At the moment, comic book movies are enjoying almost unrivalled success and are currently ruling the roost in Hollywood. For instance, the Marvel Cinematic Universe is currently the highest-grossing movie franchise of all time and the likes of Fox's X-Men and Warner Brothers'/DC's own expanded movie universe are amongst the most talked-about franchises in the industry.
With that in mind, it's hard to see where it could all possibly go wrong for the genre. Marvel Studios, Fox and Warner Brothers/DC all have movies planned for the foreseeable future, so they obviously have confidence in their productions and aren't predicting a slump in the demand for them.
However, for some fans of the genre, it's actually becoming worryingly apparent that it could all go wrong relatively soon if certain changes aren't made and if certain things don't start to happen fast. That's right, the unthinkable might occur and comic book movies might start to wane as a collective entity.
This article will take a look at why that might happen and, subsequently, what could and should be done to rectify the issues in question and keep the genre fresh and interesting. Here are ten ways comic book movies risk becoming stale.
10 Using The Same Heroes Over & Over Again
Batman, Superman, Hulk, Spider-Man and the Punisher are just some of the comic book characters who have all been played by at least two actors in different franchises in recent years. Then, when you consider the over-reliance on the likes of Iron Man and Wolverine in the Marvel Cinematic Universe and X-Men franchise respectively, you see just how much certain heroes are being overused in the comic book movie genre.
With that in mind, there's only so much longer those same characters can be used before they start to become boring. Some great characters are yet to even get a sniff of big screen stardom - Sentry, Wonder Man, Captain Britain, Martian Manhunter, Doctor Fate and Cable for example - while the aforementioned group are being repeatedly used. Something should be done about it quickly to ensure the repetition doesn't start to bore people.
9 Focusing On Heroes
There has literally never been a comic book movie based on a supervillain - can you believe that? Granted, the likes of Avengers: Age of Ultron have the villain's name in the title, but there is no doubt that movie, for example, was focused on the titular team of heroes rather than their robotic foe.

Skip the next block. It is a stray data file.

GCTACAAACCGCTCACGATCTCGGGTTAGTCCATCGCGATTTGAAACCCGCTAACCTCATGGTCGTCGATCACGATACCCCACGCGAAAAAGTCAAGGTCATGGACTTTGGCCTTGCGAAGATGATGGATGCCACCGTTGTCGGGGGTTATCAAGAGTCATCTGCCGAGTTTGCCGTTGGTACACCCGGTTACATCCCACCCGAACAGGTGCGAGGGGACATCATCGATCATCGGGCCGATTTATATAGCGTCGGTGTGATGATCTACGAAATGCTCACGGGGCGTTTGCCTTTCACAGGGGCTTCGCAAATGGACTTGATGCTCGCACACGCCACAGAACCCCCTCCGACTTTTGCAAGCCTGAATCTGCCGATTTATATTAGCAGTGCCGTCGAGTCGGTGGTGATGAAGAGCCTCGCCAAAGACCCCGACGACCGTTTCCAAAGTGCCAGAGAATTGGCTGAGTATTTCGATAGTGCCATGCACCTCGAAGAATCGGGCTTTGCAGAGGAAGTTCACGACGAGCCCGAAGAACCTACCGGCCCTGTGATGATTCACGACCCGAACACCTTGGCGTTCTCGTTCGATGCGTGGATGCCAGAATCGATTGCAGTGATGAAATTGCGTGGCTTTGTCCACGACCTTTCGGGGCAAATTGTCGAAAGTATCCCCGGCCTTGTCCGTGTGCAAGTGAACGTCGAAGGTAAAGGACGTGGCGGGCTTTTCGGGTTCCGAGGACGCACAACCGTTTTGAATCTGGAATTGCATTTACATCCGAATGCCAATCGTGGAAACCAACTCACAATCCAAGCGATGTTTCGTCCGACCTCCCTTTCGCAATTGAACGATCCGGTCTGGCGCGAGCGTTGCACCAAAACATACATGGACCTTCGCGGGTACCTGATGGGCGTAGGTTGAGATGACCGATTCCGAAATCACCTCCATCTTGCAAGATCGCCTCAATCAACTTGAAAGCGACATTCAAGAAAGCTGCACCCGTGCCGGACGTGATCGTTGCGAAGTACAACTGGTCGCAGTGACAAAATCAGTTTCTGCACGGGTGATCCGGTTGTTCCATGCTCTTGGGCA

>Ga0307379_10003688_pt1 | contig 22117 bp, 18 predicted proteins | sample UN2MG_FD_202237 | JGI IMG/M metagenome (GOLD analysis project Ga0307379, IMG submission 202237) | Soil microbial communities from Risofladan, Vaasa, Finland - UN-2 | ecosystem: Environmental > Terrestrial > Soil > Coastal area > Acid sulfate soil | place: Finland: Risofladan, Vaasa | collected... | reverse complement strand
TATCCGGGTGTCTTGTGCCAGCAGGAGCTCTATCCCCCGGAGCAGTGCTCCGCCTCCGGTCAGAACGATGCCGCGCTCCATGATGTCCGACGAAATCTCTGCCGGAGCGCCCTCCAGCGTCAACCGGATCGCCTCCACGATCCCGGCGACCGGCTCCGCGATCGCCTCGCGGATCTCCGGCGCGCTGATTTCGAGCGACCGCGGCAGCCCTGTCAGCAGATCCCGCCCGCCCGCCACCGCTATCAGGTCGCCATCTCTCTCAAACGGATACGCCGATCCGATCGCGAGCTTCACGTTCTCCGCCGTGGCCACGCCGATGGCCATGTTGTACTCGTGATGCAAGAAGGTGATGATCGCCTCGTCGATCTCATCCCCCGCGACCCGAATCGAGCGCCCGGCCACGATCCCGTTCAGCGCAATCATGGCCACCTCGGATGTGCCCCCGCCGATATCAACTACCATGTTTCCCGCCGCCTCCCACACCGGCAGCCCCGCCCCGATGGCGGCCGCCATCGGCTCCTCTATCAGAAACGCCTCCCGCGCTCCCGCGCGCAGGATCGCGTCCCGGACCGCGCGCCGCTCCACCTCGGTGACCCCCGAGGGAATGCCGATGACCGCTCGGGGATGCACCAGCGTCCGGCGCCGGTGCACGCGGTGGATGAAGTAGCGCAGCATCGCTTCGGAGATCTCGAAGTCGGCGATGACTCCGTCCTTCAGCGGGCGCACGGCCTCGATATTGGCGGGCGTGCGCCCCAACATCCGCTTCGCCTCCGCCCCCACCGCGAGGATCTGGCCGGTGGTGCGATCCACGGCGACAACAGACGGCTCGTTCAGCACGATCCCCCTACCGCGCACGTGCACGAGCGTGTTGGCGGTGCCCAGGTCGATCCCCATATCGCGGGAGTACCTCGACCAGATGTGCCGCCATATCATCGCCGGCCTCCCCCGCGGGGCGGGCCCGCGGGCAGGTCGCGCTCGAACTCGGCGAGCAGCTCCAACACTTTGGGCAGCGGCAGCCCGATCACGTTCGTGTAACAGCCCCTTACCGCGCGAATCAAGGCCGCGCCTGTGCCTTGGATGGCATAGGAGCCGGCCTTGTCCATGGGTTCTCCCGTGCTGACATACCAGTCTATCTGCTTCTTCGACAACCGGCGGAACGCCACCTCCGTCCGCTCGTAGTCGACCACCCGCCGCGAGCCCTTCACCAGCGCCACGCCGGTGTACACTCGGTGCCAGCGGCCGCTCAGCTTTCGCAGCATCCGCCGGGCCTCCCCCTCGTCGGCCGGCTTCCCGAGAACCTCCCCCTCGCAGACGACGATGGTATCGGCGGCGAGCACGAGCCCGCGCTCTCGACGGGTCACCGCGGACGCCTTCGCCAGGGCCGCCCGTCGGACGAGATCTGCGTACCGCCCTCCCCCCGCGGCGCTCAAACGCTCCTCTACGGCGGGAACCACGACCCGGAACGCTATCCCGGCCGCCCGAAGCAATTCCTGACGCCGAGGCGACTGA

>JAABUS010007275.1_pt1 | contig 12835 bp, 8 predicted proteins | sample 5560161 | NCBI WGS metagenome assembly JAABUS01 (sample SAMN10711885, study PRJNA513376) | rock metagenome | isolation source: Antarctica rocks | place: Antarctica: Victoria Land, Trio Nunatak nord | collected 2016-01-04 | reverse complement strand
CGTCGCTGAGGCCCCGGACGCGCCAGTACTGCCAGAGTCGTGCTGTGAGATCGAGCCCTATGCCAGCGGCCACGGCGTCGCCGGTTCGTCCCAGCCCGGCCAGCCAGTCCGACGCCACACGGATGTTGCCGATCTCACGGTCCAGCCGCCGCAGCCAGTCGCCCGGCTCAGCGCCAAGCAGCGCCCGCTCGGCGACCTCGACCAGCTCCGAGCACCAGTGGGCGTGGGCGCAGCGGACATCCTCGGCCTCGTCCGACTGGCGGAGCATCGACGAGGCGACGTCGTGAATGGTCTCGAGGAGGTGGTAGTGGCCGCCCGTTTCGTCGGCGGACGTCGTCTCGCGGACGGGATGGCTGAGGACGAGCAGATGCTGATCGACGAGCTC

This is something that Hollywood is seemingly trying to rectify, however, which is a good thing. Suicide Squad is on the way and, in spite of Sony Pictures abandoning the titular hero from the Amazing Spider-Man franchise, some spin-off movies focusing on Venom and the Sinister Six may still happen. Apocalypse also has his name in the title of the upcoming X-Men: Apocalypse, though there's no doubt that the heroes will be the stars of that movie.
There are some extremely awesome villains in comic books and more movies focusing on their origins and exploits would surely go down well. The likes of The Joker, Doctor Doom and The Masters of Evil, for example, would make for great movies - and it would certainly freshen up the genre to see such movies becoming a regular thing.
8 Boring & Weak Villains
With so much emphasis on the heroes in comic book movies, the villains are often neglected and quite a few have ended up being rather boring and underwhelming - both in terms of their character and threat level.
Look at Iron Monger, Whiplash, Aldrich Killian, Malekith, General Zod, Silver Samurai and Ronan as recent examples - did any of those characters compel audiences? Were any of them developed to a point that they were actually interesting? Did audiences ever feel as though the heroes they were facing were ever truly at risk of being killed or defeated by them? The answer to all of those questions is a resounding "no."